Celebrate the Journey 1827-2002
Third Presbyterian Church
Celebrates 175 Years of Ministry
 
 
Third Church on East Avenue 

After the sale of the Temple Street building to the Unitarians, Third Church met temporarily in a building on Rowley Street, meanwhile purchasing the western section of our present property. This was the first time that we had been on East Avenue after three major church structures. A chapel built of stone, portions of which may still be seen from the Arnold Park parking lot, and which now house the Chancel and Junior Choir rooms, was dedicated in 1884 with limited space for worship, educational and social activities.

The University of Rochester had moved to the newly named University Avenue to the north in 1861, and Rochester Theological Seminary had moved to a new building at the southeast corner of East Avenue and Alexander Street. The Rockefeller Chapel is gone, but the Alexandrian Apartment building still stands as a reminder.

Further west was Asbury Methodist church built in 1884, which included the former East Avenue Baptist Church building. In 1955, after Asbury built at 1050 East Avenue, their former building was purchased and enlarged by the Bethel Church. Still farther downtown, Christ Episcopal Church worshiped in their chapel built in 1855, which later became the south transept of their present 1894 building. The Baptist congregation mentioned earlier built on the northeast corner of Meigs Street and Park Avenue, later moving east on Park Avenue to become Immanuel Baptist Church. Their former building was sold to Temple Beth El, which occupied it until a devastating fire in January 1960. The congregation then moved to Winton Road South, where they had already erected spacious educational and social facilities. St. Paul's Church, having moved from their downtown St. Paul Street location, built their imposing church in 1897.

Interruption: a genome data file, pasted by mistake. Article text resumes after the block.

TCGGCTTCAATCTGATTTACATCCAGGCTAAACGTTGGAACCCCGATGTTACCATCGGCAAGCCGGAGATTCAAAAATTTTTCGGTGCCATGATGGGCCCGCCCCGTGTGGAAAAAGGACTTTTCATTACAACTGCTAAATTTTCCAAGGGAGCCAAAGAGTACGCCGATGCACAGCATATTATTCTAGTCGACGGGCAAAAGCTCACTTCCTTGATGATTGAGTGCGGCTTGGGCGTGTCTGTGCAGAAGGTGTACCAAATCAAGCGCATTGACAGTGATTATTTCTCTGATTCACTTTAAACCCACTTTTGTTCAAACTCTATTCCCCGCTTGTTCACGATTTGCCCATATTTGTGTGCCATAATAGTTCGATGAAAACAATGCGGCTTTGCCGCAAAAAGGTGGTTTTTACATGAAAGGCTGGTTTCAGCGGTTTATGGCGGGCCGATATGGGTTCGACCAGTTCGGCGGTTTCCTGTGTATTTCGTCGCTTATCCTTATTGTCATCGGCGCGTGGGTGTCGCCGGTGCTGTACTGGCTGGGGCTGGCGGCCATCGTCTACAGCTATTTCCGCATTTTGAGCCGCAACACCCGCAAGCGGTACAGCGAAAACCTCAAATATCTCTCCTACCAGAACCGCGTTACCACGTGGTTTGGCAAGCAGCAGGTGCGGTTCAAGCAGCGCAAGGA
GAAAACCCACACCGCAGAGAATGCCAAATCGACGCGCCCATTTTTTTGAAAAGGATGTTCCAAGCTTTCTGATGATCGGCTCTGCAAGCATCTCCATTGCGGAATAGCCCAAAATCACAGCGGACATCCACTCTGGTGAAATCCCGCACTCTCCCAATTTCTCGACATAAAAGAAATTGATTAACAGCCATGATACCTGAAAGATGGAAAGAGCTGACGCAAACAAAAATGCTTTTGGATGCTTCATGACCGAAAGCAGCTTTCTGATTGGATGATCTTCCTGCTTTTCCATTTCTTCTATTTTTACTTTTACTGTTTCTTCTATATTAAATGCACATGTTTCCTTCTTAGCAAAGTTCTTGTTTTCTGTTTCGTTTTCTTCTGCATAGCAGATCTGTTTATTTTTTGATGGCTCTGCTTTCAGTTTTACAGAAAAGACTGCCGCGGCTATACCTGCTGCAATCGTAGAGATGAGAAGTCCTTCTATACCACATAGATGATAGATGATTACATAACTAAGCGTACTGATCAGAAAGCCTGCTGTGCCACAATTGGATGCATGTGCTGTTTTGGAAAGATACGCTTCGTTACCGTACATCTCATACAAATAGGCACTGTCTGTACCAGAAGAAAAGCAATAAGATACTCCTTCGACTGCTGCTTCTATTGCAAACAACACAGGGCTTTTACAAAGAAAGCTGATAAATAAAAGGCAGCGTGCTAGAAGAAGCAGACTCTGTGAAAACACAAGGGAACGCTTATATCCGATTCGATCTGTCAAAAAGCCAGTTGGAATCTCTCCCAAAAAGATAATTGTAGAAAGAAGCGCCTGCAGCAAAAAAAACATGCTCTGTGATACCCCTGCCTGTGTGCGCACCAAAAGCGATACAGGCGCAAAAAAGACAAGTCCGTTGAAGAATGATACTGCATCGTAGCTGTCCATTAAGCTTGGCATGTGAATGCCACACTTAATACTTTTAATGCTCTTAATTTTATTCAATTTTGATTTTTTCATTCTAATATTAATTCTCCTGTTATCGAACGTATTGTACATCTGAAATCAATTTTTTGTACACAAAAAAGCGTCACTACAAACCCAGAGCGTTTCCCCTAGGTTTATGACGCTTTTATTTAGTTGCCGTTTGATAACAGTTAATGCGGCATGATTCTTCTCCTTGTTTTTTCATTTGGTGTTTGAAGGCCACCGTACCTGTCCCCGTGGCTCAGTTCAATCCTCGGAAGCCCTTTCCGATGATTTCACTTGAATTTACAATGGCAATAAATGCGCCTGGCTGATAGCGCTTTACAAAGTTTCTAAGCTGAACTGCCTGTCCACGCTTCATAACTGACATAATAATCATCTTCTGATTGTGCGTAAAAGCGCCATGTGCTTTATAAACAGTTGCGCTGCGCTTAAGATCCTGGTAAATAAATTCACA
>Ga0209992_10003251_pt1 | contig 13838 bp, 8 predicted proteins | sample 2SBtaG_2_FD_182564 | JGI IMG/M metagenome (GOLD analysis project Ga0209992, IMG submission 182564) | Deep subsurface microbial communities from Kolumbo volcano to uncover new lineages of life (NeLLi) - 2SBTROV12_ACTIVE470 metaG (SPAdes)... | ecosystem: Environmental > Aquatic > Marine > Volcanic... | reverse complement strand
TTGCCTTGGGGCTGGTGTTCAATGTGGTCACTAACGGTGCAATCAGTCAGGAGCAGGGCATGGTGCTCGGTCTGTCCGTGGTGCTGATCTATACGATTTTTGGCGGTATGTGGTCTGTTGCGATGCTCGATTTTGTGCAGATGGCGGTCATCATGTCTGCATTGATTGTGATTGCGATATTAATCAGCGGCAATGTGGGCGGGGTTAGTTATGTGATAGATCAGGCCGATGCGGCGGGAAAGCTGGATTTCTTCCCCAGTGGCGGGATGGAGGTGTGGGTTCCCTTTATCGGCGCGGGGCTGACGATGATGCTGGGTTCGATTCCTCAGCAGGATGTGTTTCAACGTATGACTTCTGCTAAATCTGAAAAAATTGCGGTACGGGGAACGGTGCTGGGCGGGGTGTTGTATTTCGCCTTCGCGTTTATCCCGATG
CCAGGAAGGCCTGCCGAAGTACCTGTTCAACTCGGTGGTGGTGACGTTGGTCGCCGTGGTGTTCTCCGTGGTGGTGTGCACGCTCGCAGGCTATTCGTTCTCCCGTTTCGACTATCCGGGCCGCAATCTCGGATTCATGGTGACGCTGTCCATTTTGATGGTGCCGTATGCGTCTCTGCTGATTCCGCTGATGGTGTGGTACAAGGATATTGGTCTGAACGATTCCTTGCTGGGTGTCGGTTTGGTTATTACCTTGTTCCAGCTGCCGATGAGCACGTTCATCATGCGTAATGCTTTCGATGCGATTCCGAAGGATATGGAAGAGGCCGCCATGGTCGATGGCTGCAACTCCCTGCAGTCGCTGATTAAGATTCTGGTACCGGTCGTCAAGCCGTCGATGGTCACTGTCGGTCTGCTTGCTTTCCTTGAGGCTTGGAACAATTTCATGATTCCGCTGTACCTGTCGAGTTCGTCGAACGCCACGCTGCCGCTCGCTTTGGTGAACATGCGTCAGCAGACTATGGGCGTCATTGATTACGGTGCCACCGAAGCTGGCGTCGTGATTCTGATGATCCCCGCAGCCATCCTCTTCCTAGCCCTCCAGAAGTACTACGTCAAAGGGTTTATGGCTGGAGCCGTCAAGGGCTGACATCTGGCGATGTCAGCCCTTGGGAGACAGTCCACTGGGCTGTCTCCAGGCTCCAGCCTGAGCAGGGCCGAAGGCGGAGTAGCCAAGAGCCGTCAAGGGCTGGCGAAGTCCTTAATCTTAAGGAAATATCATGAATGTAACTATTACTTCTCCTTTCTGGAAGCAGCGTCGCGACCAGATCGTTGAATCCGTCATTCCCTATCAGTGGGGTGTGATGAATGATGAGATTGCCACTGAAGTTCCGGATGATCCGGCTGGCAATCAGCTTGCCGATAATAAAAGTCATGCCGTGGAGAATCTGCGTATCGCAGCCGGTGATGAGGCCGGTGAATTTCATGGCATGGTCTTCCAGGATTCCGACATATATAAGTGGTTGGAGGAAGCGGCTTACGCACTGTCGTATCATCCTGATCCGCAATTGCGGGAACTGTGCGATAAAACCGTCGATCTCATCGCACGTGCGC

Elm-shaded East Avenue was not all churches and organizations as it is now. Outstanding mansions were being erected in addition to the stately older homes such as our neighbors on the west, the Silas O. Smith house (1841), now Woodside (The Rochester Historical Society), and on the other side of East Avenue, the Pitkin-Powers House (1839), now the Boy Scout headquarters. At 13 Arnold Park, a private street, George Eastman and his mother lived from 1890 to 1895, when he bought the Soule house, 1070, now part of the Asbury Church complex. Until the 1960s there was a deteriorating property on the site of our parking lot and another across from the chapel, which was taken down for the construction of the Strathallan.  

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